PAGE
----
The Most Peaceful Place in the Universe? Portrait of 'Moose Painting Pond'
NHPR’s Sean Hurley recently took a walk to Moose Painting Pond, as he’s named it. The most peaceful place in the universe, he supposes it to be. Maybe because it’s so quiet and hidden – maybe because it’s a place where the things he invents seem to meet together with the things nature does.
Note: As with every Sean Hurley story, we really recommend giving this one a listen.
I found the path to the pond – and the most peaceful place in the universe - about six years ago while wandering around Sandwich Notch Road.
Moose Painting Pond, I call it.
Its real name is Atwood Pond. But there’s no sign saying so and the path is unnamed and unmarked and many years passed before I learned it was really Atwood Pond and by then it was too late. It’s hard to go real when you’ve gone imaginary for so long.
I’m heading there now on the small matter of a toad and an old rusty pail and a moose and a painter.
The leaves on the path are tan and silver - overhead a kind of wet, lit yellow – like clear water windows the sun shines through.
There are black and grey stones, grey and brown sticks, brown and black trees.
It’s the sort of pond any moose would like. One muddy shore is stuck with reeds and the other hides in the hold of a rocky bluff. The sort of pond a painter would paint. The sort of painter who would take the liberty of painting in a moose, whether one was there or not.
The pond means to be one pond, but the beavers have parceled it into thirds, each successively smaller and lower, using the snowman system, with the smallest, lowest pond – the snowman’s head - melting finally down into the little staircase of a stream.
To get to the pond, one crosses this little staircase and then passes through a narrow bower of pines and then mounts the sways of a hobbit hill until one finally comes upon the rocky bluff overlooking the pond – where one sets one’s luggage down and collapses in some discrete way, having arrived at the most peaceful place in the universe.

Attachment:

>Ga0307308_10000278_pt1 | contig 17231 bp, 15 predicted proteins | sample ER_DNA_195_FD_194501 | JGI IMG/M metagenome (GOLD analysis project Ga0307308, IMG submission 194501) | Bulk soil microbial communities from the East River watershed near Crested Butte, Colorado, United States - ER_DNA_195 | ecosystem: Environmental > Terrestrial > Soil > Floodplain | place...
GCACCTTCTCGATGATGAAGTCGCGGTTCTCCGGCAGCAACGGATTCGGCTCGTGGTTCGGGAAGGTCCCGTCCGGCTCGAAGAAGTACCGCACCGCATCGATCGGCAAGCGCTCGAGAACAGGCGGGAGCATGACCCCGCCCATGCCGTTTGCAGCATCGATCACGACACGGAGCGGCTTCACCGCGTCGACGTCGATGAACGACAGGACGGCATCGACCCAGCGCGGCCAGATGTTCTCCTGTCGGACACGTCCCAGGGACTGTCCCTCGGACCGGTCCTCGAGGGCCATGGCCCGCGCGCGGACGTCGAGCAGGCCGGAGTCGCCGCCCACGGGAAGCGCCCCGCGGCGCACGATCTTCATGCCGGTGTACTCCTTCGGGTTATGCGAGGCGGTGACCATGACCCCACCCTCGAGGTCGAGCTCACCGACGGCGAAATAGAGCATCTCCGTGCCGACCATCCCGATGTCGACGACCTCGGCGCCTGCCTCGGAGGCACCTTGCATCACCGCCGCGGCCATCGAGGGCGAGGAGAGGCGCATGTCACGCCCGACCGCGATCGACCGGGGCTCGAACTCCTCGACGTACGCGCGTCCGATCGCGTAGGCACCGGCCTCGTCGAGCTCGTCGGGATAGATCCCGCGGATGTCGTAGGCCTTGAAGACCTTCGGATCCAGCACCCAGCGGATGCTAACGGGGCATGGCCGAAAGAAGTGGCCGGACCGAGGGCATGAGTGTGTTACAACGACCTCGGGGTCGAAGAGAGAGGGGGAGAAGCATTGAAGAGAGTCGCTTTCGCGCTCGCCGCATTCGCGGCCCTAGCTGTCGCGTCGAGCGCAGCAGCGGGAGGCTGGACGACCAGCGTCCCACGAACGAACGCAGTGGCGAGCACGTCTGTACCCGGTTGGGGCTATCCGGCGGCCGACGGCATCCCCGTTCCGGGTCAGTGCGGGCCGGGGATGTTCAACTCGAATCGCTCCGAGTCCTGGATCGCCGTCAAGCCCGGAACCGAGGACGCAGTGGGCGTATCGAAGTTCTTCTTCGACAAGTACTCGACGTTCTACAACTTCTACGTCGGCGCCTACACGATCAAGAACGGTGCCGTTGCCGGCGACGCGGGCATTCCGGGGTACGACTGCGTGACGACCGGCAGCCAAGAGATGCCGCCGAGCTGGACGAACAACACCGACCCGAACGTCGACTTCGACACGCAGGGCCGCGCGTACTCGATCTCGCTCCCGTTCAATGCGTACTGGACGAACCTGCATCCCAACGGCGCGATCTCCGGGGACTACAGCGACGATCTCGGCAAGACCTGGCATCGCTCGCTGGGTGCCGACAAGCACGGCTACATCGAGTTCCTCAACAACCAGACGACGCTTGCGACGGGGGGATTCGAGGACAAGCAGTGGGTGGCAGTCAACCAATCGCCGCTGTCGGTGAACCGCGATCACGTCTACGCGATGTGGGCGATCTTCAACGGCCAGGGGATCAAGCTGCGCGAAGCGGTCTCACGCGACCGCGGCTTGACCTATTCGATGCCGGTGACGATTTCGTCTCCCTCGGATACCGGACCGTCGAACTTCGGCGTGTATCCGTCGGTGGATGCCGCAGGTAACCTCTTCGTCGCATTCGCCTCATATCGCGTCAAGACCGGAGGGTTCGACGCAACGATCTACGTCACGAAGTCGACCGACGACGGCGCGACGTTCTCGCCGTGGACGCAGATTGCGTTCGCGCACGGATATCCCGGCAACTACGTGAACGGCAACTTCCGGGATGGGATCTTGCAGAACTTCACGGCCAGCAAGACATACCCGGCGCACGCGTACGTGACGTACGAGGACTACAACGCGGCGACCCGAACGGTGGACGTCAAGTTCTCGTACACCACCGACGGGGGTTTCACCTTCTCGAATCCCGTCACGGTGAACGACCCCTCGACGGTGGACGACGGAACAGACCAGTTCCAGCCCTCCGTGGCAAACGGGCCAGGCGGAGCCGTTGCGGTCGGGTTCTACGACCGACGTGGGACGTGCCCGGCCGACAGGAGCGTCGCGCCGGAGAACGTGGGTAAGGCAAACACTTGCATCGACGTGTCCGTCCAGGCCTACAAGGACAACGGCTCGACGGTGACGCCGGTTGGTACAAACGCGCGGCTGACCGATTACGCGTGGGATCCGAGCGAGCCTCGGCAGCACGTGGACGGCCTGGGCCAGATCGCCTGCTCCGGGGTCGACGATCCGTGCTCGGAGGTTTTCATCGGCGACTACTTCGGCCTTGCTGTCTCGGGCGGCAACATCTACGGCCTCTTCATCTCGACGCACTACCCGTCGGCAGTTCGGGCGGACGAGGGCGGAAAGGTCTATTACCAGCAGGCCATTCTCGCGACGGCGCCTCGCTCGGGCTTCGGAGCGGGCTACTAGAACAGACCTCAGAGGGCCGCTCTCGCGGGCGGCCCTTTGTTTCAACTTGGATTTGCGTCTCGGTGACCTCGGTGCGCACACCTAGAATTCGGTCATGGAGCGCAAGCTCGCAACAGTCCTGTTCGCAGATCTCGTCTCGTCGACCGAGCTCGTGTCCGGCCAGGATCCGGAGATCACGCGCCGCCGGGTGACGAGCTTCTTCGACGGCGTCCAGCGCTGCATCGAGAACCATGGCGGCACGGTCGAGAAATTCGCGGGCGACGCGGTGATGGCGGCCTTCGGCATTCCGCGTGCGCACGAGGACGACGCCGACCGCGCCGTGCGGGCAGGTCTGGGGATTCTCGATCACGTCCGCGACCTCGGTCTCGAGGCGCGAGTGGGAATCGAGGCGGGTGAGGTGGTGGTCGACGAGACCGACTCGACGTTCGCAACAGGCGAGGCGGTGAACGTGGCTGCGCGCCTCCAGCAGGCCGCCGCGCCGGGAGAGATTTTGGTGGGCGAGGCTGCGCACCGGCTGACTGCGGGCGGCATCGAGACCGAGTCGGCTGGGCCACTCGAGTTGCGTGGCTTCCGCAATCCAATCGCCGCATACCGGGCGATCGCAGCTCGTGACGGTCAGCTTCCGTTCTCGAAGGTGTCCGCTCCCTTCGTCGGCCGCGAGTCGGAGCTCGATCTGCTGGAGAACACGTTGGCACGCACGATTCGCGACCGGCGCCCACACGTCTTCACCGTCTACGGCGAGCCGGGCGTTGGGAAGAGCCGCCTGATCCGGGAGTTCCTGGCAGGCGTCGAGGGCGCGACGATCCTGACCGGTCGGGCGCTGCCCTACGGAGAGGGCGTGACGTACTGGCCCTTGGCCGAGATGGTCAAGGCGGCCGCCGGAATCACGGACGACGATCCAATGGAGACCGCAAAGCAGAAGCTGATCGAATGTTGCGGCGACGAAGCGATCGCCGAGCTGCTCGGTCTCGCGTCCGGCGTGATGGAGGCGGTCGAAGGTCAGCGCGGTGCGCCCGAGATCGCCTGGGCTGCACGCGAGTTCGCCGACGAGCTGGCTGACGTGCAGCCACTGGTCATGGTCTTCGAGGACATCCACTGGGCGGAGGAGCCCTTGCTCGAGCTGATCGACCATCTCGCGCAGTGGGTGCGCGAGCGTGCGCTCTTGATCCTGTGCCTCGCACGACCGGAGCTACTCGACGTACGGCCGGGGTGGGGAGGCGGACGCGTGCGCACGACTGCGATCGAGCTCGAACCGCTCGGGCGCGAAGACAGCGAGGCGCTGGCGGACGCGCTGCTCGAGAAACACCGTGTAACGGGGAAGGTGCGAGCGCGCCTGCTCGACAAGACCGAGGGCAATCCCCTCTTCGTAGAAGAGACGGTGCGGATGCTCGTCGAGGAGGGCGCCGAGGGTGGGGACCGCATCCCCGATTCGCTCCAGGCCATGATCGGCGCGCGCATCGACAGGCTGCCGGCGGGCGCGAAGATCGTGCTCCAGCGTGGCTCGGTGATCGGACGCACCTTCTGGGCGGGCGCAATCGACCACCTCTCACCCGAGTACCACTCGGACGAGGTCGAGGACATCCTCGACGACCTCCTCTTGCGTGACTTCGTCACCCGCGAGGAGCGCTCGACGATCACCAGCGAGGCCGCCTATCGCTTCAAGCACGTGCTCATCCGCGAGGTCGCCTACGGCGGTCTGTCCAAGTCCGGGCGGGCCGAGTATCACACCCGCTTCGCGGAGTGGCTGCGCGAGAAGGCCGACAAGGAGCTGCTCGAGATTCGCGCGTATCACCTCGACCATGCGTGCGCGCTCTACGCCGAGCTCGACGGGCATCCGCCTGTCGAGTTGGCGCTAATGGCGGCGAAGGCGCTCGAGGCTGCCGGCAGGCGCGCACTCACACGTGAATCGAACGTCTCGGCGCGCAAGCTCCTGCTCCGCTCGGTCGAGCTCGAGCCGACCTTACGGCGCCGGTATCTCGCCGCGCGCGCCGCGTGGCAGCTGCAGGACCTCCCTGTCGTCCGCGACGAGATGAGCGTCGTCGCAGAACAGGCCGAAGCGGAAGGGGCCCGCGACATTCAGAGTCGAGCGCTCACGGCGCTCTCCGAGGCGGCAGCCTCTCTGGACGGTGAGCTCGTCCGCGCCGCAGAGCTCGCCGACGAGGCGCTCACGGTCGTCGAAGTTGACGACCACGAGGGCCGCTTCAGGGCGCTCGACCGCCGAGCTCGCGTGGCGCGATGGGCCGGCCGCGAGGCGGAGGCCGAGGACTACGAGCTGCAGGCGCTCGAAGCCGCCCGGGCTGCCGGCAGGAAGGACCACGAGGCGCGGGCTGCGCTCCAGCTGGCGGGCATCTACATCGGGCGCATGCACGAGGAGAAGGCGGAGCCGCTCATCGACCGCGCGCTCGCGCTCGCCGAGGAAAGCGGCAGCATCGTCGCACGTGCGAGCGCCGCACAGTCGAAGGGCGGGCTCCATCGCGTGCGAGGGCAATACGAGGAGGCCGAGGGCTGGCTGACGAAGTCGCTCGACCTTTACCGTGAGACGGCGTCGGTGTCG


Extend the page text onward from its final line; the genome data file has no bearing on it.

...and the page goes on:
It was in the pine bower that I first met the toad. Hand-sized and staring up at me from the middle of the path.
As I stepped over him, he stepped under me.
On my return I found him waiting still. I lingered a while to see what might happen next.
The End, I finally said, and walked around him as he walked around me.
As I come now into the narrow bower, I’m not surprised he’s not here. It was a few years ago at least – but there aren’t many fairy tales about 50-year-old men and toads and maybe I ended the story too soon…
The rusty pail is more reliable and can be found anywhere along the approach to the hobbit hill. I have an attachment to this rusty pail because it’s never where it was. I’ve seen it hung in the different branches. Full of leaves on a stone. Full of water in the leaves.
People do this, I know. Pick it up because it’s old and from another time – and set it down elsewhere in a condition separate from the way they found it. As though adding a small strange word to the story of the rusty pail.
But today – as I look – I cannot find it.
I rise over the hobbit hill. And when I come to the rocky bluff overlooking Moose Painting Pond, I set my luggage down and collapse discretely – having arrived at the most peaceful place in the universe.
I look around for the moose I’ve never seen, for the equally absent painter.
To somewhat expect a continuation of a fairy tale with a toad on the trail is a kind of fairy tale itself. To be curious about a strange new word added to the story of a pail is to suppose there is one.
And to look for a moose that is never there - and a painter less so - is, regardless, to find some arrangement between the things I make up and the things nature does.
Who can tell me that the toad and the rusty pail aren’t near? That the moose and the painter aren’t on their way?